Hereditary systemic autoinflammatory diseases and Schnitzler's syndromeMark Kačar
, Shelly Pathak
, Sinisa Savic
, 2019, review article
Abstract: The systemic autoinflammatory diseases are disorders of the innate immune system distinguished by severe inflammation resulting from dysregulation of the innate immune system. Hereditary fever syndromes, such as FMF, TNF receptor-associated periodic syndrome, cryopyrin-associated periodic syndromes and mevalonate kinase deficiency, were the first group of systemic autoinflammatory diseases for which a genetic basis was established, between 1999 and 2001. Currently according to the latest report of the international union of immunological societies, 37 separate monogenic disorders were classified as autoinflammatory. In addition to the abovementioned monogenic conditions, we describe Schnitzler's syndrome, a well-defined, acquired autoinflammatory condition without a clear genetic basis. For the purposes of this review, we discuss several conditions defined by the latest consensus process as systemic autoinflammatory diseases. We focus on those disorders where recent studies have contributed to further phenotypic characterization or had an impact on clinical management.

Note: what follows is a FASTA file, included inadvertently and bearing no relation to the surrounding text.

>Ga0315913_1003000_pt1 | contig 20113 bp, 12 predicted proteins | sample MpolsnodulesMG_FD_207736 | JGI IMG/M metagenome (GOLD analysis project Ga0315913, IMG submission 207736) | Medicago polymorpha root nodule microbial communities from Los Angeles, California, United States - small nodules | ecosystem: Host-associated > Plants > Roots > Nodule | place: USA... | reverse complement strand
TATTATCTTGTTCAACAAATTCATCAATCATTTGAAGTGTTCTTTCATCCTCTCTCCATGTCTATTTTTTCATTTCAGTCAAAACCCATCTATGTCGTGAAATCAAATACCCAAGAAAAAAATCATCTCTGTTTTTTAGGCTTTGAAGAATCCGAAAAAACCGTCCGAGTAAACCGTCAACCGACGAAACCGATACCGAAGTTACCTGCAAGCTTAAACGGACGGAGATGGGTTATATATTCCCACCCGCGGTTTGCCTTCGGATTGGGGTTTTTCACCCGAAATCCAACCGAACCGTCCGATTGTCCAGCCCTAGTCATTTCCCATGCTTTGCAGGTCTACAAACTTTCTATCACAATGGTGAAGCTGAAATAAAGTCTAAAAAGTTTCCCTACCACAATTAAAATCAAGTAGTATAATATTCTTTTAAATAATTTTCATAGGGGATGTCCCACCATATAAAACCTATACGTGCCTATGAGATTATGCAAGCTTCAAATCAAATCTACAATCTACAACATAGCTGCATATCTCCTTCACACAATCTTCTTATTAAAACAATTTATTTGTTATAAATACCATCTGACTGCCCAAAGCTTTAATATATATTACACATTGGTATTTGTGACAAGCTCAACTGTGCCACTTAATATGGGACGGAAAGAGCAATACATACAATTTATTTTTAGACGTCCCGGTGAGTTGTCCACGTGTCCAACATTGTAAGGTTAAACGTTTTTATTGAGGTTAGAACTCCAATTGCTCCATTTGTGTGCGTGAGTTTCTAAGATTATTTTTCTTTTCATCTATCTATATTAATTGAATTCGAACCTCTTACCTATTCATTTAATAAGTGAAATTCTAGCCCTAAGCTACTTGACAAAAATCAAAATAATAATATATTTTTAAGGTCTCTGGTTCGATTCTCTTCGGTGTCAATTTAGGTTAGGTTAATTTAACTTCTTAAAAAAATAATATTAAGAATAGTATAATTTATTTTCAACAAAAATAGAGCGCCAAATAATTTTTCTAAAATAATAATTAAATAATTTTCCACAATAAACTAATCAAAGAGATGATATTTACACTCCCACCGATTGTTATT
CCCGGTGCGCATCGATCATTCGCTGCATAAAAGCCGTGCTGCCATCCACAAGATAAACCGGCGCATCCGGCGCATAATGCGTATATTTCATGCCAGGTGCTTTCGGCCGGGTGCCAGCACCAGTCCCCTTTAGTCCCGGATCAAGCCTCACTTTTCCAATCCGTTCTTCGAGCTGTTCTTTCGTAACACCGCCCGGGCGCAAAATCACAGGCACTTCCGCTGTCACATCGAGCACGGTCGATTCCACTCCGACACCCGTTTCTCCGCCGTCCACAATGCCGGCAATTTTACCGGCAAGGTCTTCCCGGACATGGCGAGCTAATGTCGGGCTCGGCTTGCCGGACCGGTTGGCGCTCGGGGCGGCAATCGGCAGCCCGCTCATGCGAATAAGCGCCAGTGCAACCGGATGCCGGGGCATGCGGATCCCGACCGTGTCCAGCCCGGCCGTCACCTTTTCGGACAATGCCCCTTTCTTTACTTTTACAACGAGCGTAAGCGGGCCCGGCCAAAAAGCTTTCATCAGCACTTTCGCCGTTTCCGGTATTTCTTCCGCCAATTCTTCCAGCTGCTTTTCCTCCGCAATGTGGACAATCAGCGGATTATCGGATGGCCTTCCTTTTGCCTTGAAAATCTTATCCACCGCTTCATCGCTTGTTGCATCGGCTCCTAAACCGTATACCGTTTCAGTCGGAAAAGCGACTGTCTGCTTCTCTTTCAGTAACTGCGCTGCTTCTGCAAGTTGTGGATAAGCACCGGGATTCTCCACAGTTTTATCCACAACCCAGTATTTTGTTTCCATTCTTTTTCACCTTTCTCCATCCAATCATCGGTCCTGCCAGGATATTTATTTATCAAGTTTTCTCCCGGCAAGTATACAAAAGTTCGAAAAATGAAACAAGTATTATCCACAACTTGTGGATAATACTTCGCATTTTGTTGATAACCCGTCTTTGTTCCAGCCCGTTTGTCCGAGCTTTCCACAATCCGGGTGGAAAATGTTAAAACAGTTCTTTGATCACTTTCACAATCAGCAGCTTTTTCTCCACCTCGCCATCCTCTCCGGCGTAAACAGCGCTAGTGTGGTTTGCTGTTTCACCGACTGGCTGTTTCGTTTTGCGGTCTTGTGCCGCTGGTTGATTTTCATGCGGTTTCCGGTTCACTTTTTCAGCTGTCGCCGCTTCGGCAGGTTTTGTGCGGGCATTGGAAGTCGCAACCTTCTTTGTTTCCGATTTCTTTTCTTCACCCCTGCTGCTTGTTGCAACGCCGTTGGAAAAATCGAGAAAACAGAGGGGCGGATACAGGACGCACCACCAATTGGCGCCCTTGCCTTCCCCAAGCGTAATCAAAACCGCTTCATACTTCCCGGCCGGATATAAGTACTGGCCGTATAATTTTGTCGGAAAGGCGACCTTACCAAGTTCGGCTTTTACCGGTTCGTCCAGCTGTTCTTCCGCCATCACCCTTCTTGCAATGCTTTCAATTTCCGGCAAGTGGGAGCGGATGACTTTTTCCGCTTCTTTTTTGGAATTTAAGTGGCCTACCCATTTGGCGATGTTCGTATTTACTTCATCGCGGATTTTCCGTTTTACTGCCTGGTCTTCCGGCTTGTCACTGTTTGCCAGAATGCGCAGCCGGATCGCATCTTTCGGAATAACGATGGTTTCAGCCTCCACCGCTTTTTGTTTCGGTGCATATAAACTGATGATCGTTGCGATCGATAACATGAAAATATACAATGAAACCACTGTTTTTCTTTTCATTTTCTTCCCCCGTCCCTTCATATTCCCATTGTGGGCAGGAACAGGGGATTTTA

Keywords: pyrin, Schnitzler syndrome, haploinsufficiency, autoinflammatory diseases, pyrin-associated autoinflammatory diseases, NLRP3-related autoinflammatory diseases, undifferentiated systemic autoinflammatory disease, relopathies
Published in DiRROS: 08.04.2021; Views: 726; Downloads: 536
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